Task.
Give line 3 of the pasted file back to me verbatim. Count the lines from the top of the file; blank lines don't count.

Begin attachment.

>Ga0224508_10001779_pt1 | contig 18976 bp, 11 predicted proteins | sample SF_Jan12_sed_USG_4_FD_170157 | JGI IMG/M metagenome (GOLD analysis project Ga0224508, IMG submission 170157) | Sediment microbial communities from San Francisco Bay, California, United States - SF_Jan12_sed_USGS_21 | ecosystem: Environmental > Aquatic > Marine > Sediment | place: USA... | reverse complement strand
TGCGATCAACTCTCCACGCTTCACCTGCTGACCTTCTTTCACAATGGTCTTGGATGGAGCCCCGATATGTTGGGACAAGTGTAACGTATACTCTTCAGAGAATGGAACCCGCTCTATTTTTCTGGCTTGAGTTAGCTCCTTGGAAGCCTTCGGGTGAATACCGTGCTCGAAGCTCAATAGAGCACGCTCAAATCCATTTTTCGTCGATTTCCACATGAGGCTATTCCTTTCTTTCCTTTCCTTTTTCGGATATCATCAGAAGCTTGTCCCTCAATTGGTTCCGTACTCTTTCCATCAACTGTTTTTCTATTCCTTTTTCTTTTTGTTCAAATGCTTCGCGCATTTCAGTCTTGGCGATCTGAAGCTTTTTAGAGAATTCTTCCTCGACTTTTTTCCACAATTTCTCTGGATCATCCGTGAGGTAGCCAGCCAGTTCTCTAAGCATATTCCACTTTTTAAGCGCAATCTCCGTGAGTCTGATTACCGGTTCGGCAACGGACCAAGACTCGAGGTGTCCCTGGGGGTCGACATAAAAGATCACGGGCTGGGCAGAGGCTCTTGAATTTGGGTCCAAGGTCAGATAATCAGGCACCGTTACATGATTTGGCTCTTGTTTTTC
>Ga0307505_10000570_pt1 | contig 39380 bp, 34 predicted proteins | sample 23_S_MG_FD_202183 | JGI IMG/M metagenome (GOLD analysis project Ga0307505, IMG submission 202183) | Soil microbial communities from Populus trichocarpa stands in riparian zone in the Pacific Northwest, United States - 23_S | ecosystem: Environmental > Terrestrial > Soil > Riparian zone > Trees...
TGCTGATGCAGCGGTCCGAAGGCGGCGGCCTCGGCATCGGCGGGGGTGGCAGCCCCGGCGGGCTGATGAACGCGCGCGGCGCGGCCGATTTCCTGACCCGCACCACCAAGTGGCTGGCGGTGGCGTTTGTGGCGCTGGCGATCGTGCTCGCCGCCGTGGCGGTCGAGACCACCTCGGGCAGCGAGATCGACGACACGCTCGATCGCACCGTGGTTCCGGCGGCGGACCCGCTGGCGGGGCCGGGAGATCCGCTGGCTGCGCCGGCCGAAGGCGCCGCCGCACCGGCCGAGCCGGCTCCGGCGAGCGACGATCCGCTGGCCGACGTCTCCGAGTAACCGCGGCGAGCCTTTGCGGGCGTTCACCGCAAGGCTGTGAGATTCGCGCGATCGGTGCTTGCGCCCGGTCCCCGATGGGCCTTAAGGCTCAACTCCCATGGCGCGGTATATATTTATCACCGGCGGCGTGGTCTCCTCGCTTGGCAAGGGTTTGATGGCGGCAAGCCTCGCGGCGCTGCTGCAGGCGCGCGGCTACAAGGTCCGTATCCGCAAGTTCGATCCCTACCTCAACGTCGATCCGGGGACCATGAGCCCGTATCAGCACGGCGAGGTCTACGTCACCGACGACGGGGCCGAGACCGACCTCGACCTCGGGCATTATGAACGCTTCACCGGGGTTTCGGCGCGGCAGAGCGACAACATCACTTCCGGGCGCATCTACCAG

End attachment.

>Ga0307505_10000570_pt1 | contig 39380 bp, 34 predicted proteins | sample 23_S_MG_FD_202183 | JGI IMG/M metagenome (GOLD analysis project Ga0307505, IMG submission 202183) | Soil microbial communities from Populus trichocarpa stands in riparian zone in the Pacific Northwest, United States - 23_S | ecosystem: Environmental > Terrestrial > Soil > Riparian zone > Trees...